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Humanitarian crises: Radio saves lives

26 March 2013

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Radio can save lives at these times by providing critical information to affected communities, as well as offering a forum for discussion and dialogue, says a report.

During humanitarian crises people have an urgent need for information. From earthquakes to armed conflicts, affected communities need to know the answers to a number of questions: Is it safe to go home? What is the extent of the damage? Where can I get clean water and food?

Information and communication is vital and can be life-saving to communities affected by crisis. “Poor information flow is undoubtedly the biggest source of dissatisfaction, anger and frustration among affected people” was one of the conclusions of a report on the Indian Ocean Tsunami of 2004.

Radio can save lives at these times by providing critical information to affected communities, as well as offering a forum for discussion and dialogue. With its ability to reach local and international audiences, shortwave (SW) radio has an important role in delivering news to the most remote communities and providing emergency information and relief during emergencies.

Some of the key advantages of SW radio include the fact that no local license is required to broadcast to the affected community. A broadcaster that already has a contract can easily and quickly add additional hours and the SW transmission sites are often outside the affected area, meaning infrastructure may not be damaged.

Many members of the Communicating with Disaster Affected Communities Network (CDAC) highlight the importance of radio in emergency response through their projects as well as advocating for the need to distribute radios. On World Radio Day (February 13th), we highlight a few of these projects.

Importance of Radio in Emergency Response

The Dadaab Refugee Radio Service is a collaborative project, by Internews Europe and Internews, with Star FM and local young journalists, which services more than 444,000 refugees in Dadaab, Kenya. The service provides crucial community and humanitarian information and enables two-way communication between local communities and humanitarians through regular broadcasts.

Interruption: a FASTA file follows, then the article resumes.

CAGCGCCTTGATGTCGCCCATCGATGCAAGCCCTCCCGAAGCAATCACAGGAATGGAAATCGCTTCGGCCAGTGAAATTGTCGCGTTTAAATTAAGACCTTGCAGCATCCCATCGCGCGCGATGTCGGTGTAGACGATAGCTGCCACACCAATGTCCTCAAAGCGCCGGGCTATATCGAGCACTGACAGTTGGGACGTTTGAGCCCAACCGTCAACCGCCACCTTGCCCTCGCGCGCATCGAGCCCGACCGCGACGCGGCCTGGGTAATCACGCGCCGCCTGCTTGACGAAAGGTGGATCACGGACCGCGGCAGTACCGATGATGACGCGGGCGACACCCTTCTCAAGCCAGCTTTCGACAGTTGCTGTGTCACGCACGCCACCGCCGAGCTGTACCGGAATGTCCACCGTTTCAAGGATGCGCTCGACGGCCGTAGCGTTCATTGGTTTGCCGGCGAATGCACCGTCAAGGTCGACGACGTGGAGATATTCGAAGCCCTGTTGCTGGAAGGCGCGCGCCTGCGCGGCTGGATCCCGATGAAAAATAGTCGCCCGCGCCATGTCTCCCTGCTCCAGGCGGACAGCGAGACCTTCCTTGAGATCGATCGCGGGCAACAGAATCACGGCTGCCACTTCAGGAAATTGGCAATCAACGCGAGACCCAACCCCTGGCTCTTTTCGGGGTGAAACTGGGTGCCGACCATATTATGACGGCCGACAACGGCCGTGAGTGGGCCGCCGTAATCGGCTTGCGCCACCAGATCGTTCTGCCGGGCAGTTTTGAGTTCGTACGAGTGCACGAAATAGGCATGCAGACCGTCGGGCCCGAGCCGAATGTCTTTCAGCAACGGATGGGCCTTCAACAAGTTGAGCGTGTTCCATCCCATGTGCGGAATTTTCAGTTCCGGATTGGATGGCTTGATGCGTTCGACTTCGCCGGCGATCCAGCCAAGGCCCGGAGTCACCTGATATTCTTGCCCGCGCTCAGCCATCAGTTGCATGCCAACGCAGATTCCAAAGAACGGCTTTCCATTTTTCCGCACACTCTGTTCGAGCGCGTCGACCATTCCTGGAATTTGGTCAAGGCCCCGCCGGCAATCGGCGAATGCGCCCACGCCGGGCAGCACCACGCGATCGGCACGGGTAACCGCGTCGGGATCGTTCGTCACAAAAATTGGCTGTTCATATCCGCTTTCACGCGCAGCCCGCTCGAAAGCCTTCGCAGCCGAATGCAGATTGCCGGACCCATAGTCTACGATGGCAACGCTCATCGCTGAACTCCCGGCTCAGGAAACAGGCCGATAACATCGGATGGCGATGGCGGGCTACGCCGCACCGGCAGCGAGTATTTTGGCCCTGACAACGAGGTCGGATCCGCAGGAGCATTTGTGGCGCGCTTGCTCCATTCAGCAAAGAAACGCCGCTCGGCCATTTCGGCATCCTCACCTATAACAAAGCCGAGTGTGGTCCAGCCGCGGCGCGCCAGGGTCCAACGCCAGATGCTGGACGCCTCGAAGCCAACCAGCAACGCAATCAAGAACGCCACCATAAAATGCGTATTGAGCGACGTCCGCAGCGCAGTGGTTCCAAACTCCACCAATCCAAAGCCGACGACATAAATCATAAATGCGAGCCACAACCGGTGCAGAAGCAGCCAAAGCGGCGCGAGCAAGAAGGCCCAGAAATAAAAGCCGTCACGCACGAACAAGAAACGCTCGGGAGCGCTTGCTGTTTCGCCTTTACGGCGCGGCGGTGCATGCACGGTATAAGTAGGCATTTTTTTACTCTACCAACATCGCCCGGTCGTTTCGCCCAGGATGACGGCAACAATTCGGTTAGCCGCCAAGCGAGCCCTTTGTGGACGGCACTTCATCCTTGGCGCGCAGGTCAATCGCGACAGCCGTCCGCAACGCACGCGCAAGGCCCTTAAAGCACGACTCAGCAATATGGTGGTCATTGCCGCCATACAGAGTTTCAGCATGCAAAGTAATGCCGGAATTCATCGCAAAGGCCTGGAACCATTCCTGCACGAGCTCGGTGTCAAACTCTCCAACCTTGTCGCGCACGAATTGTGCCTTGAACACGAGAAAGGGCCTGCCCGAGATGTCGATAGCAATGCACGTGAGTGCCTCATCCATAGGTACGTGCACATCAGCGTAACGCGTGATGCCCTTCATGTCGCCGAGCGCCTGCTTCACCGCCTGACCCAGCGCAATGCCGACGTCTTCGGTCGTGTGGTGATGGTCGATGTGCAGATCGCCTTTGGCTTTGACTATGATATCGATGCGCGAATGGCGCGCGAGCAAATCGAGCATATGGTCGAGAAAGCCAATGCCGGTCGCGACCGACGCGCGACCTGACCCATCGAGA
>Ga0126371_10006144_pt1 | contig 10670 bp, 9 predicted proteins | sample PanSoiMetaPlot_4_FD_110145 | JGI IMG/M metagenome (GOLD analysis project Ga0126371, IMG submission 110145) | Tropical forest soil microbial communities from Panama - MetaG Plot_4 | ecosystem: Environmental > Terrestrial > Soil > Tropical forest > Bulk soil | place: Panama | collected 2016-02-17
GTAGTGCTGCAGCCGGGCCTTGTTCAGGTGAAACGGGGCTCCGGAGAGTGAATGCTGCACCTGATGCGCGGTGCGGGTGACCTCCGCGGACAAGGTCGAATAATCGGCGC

In Kenya and Somalia, IMS was involved in establishing the humanitarian radio service Radio Ergo. With daily one-hour broadcasts, the service provides listeners in Somalia and in refugee camps in Kenya with valuable and life-saving information on issues such as health and HIV/AIDS, education, conflict prevention, and emergencies, such as droughts and floods..

BBC Media Action help people affected by humanitarian emergencies cope with the situation and voice their opinions on relief and recovery effort. They support community radio stations around the world as well as providing lifeline programming. BBC Media action recently ran a training in Nepal, about how lifeline radio programming can save lives.

Listen to Ko Ko Aung, from BBC Burmese Yangon, speak about the role of SW radio in response Cyclone Nargis, Burma on the World Radio Day SoundCloud.

FIRST Response Radio is a network of radio broadcasters, NGOs and Government partners that delivers critical information to affected communities in the immediate aftermath of an emergency, using a portable “radio in a suitcase”. Directly after the 2012 floods in Assam, India, the local FIRST Response Radio team had programmes on the air on SW in three days. Where local teams are prepared and licenses are available, a FIRST Response “suitcase radio” team can be on the air in less than 72 hours.

These CDAC Network members support local radio stations in order to encourage communication in affected communities. Local FM can broadcast 24 hours a day, providing a great volume of information to the community. Local studios allow direct access to officials for interviews while operating in the center of the disaster zone. A local station also encourages and allows more feedback from the affected community – which is then passed on to Government and humanitarian groups. Used together, both SW and FM radio can provide critical information to affected community and create two-way communication with the responding community.

SOURCE: Reliefweb

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